Those third-party libraries and services today comprise more than 70% of web apps’ code and functionality. Usually, an attacker will either compromise the third-party’s code or the actual web application code and insert modified code that will, for example, sniff credit card information and send it to another server somewhere else via an encrypted connection. These types of stealthy attacks are difficult to spot because they don’t obviously impact web application performance, are invisible to users and happy outside the site operator’s perimeter.
Approach 1: Static Code Analysis
Shortened as SCA and also known as static application security testing (SAST), this method is usually performed as part of a code review. Developers and DevOps teams usually undertake this by running web application code through various SCA tools tuned to highlight possible vulnerabilities in static (non-running) source code. SCA tools do this using various common techniques including data-flow analysis, taint analysis and lexical analysis, among others. SCA looks for a variety of known code flaws such as unbuffered form fields or other ways to overwhelm user input mechanisms and override business logic.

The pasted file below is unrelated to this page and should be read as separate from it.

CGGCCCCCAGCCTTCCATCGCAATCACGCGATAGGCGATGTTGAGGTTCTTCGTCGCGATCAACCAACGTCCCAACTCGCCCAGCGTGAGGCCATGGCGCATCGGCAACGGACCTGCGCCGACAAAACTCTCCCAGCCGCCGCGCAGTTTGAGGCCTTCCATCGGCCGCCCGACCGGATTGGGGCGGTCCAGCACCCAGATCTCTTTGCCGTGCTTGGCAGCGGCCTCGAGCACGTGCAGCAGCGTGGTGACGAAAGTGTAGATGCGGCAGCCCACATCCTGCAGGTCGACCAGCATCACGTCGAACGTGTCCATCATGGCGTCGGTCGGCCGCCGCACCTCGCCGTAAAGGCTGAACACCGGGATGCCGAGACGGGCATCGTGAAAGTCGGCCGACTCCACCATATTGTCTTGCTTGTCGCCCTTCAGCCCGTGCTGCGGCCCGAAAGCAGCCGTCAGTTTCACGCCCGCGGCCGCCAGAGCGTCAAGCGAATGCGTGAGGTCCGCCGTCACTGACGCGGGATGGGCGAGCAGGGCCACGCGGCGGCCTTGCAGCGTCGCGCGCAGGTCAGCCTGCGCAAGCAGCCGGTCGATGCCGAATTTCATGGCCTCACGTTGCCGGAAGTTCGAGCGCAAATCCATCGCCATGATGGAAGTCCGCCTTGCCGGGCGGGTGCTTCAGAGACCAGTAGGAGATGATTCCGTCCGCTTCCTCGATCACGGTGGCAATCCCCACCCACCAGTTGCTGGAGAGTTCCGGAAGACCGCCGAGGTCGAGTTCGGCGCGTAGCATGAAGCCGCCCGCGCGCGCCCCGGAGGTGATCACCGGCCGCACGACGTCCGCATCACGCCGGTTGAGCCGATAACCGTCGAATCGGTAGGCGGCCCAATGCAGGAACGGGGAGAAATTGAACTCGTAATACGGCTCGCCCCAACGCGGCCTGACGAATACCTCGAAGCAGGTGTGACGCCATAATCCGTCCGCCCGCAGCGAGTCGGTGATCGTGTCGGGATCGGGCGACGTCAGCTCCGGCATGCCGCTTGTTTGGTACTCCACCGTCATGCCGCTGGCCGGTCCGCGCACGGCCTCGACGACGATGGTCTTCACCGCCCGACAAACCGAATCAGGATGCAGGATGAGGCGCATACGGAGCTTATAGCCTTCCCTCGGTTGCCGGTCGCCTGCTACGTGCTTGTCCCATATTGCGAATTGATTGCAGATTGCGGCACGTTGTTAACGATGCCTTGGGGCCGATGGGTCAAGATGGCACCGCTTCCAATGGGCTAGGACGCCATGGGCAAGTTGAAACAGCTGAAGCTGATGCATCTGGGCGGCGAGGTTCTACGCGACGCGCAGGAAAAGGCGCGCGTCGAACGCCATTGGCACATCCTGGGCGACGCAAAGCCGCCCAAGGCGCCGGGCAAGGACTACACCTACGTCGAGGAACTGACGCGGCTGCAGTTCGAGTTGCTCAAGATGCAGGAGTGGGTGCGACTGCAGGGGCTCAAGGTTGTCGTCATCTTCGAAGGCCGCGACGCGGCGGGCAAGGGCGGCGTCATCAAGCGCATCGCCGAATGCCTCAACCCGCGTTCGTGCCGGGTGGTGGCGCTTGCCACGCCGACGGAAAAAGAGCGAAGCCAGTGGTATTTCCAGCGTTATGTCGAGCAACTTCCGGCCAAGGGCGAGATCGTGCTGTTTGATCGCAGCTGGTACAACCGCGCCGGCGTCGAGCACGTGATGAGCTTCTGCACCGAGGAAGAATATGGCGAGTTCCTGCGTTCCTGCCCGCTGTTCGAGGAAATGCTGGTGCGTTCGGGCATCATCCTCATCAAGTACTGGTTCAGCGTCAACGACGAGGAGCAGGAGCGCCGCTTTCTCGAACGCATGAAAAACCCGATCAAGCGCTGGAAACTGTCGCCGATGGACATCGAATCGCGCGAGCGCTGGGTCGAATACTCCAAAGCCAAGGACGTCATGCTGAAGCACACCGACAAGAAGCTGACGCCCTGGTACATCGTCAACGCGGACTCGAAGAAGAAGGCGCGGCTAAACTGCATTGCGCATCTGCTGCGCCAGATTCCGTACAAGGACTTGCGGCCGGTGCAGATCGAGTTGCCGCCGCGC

Approach 2: Dynamic Application Security Testing (DAST)
Application security testing is a method using automated tools to scan web apps from the outside in as a “black box,” analyzing the application and looking for well-known vulnerabilities such as cross-site scripting, SQL injection, or command injection. There are dozens of scanning tools available, including several really good open source products. Effective passive scanning tools can identify well-understood problems in live code that is running in a web application. More sophisticated scanners also can analyze code as it is running (in runtime), making it more difficult for malicious hackers to hide attacks.
Passive scanning tools have crucial weaknesses. Advanced attackers will identify scanners by mapping their IP addresses or detecting the automated clients running the test. These attackers will serve a benign code to scanners and requests that could be coming from the site owner, and will serve the vulnerable code only to verified targeted users (e.g. cryptowallet holders).
Approach 3: Real-User Runtime Analysis
Which Approach Should You Use?